3/8 Edition: 5 Things I Learned This Week
Another week, another round-up. We’re now a full week into March, and deep into some COVID-19 anxieties. To keep my own mind focused on less terrible things, I turned to podcasts (and books, and audiobooks, and Netflix, and…you get it). Instead of going down the rabbit hole of fatality rates by countries like I already did this weekend, dive into these 5 other things I learned this week.
Hidden Brain: Did you know that it’s actually really easy to trick yourself into believing you did something that you actually did not do? In one study, researchers asked people to imagine doing weird and bizarre things, like rubbing lotion on a chair or licking a magnifying glass. The more times they imagined these things, the more likely they were to say they had actually done them It’s easier to distort people’s memories when the action is plausible, but not impossible to distort or create more bizarre memories. Think about the implications that seeing a hundred Tweets about something that didn’t happen has on whether you think it actually did. Yeah. Scary.
Hidden Brain: There is such a thing as a memory athlete. Basically they memorize long strings of numbers, paragraphs of text, or even the exact order of playing cards. The cool thing is that we all — in general — have the capacity to hone our memory like this. It’s not like being a regular athlete, where you have the right body type or amount of fast-twitch muscle fiber or whatever. You just have to train your mind like you’d train your body.
The Femails: Now, this one kind of pissed me off. It’s called the Femme Fatal Effect. Basically, it’s been proven that highly attractive businesswomen are seen as less trustworthy, less truthful, and more deserving of being fired. Highly attractive men, on the flip side, don’t suffer from that same pitfall. Of course. The researcher on the podcast theorized that attractive women being seen as untrustworthy is actually an evolutionary outcome. When it came to mating in the early days, highly attractive women were seen as ideal mates. But they also came with a lot of risk. They were highly sought after. So one day, they might be yours. But the next? They’ve moved onto the next guy with bigger…we’ll say bigger muscles.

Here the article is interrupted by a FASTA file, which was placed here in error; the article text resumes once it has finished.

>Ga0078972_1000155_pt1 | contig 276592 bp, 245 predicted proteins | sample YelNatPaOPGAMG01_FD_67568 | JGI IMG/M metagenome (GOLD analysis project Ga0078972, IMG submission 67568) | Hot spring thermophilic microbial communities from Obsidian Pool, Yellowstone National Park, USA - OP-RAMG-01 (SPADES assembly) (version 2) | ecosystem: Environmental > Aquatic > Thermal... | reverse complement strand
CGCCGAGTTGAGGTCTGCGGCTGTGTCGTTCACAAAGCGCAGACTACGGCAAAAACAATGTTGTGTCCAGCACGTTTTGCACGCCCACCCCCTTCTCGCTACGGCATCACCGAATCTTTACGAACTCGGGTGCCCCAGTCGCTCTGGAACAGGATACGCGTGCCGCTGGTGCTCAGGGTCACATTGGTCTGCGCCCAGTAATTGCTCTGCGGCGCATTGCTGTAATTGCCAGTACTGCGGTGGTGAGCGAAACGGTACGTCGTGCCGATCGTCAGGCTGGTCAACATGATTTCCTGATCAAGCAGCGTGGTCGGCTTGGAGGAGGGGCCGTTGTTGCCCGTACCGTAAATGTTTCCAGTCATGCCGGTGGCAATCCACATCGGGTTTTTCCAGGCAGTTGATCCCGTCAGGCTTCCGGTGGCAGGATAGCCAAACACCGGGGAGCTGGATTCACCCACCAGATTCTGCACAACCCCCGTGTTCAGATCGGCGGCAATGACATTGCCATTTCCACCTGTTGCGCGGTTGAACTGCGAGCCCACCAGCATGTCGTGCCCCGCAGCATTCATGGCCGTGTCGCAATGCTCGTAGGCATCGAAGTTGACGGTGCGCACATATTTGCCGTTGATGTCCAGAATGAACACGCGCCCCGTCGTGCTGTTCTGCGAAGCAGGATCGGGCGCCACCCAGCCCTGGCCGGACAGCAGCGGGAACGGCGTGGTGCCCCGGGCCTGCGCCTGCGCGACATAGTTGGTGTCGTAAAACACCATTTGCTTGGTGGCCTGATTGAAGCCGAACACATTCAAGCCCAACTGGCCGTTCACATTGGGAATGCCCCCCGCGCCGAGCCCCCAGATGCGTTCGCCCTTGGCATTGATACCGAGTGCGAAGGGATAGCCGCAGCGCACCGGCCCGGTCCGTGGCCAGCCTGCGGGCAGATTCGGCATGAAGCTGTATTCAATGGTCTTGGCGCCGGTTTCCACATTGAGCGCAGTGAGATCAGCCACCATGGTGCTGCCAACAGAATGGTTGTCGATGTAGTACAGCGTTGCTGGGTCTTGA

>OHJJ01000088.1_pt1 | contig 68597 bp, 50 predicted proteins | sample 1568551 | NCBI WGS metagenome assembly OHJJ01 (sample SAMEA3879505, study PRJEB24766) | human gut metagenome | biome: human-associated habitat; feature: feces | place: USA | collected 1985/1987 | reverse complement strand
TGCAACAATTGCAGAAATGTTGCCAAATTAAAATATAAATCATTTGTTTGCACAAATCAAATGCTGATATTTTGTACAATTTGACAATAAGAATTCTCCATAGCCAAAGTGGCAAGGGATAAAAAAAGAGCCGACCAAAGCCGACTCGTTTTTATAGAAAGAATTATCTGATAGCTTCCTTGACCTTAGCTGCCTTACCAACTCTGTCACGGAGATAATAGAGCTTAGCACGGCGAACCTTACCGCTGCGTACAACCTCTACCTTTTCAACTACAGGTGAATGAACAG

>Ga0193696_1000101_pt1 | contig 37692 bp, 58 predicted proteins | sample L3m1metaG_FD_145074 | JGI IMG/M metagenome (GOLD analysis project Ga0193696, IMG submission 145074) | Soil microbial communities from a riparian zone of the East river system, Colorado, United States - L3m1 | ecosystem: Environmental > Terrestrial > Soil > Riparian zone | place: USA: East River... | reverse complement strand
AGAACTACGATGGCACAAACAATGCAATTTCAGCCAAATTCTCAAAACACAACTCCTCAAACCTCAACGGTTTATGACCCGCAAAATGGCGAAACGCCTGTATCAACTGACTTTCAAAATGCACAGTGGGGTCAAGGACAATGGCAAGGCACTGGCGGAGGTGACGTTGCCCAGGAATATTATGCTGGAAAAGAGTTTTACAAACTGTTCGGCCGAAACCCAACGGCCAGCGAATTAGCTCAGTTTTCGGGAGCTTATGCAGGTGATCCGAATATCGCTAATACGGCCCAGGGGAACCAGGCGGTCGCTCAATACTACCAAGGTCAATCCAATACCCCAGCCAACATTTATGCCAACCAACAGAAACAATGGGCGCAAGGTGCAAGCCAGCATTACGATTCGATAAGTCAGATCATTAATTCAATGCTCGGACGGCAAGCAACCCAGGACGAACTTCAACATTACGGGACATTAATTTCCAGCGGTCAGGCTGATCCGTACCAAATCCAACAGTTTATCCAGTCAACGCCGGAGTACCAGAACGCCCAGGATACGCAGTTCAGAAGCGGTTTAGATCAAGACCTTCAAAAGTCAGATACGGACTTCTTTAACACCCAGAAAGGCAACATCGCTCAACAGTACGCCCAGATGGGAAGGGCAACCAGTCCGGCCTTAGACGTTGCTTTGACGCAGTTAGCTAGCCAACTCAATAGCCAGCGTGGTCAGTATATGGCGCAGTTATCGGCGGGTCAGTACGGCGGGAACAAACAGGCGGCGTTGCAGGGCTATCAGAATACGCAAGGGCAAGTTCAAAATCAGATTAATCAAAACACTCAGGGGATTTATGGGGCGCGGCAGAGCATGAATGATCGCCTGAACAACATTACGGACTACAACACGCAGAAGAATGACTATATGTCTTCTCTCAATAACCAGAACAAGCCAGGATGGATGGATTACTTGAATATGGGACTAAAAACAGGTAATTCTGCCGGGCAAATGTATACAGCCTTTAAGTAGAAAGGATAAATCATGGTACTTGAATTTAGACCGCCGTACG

Unobscured: The theosophy movement started in the 1890s as the next phase of Spiritualism. Theosophy basically brought a ton of leaders and gurus from eastern religions to America. And from there, Spiritualists picked and chose the parts of those religions they liked. Instead of focusing on activism and helping the downtrodden (Spiritualists were leaders in both the Abolitionist and Women’s Suffrage movements, for example), the focus shifted toward the inner self and transformation. I feel like we’re seeing a resurgence of theosophy now, with the commercialization of yoga, mindfulness, and meditation, and the common idea that to help others, first you must help yourself. But where does one draw the line between healing your own wounds and affecting real change in a chaotic world? How does me paying $35 to go meditate in a pretty room help anybody but myself?
Unobscured: On the other hand, you can thank Spiritualism for neurology and psychology. In rebelling against both religion and science, Spiritualism actually helped bridge the gap between them. Religion had held domain over the past, and science focused on the future and innovation. Now science was looking into how the past impacted the mind, and thus influenced the actions you took and the future you created for yourself.
There you go. Reading through these, my podcasts seemed to have made me kind of annoyed this week! But in the best way possible, right? Right?!
Stay healthy out there.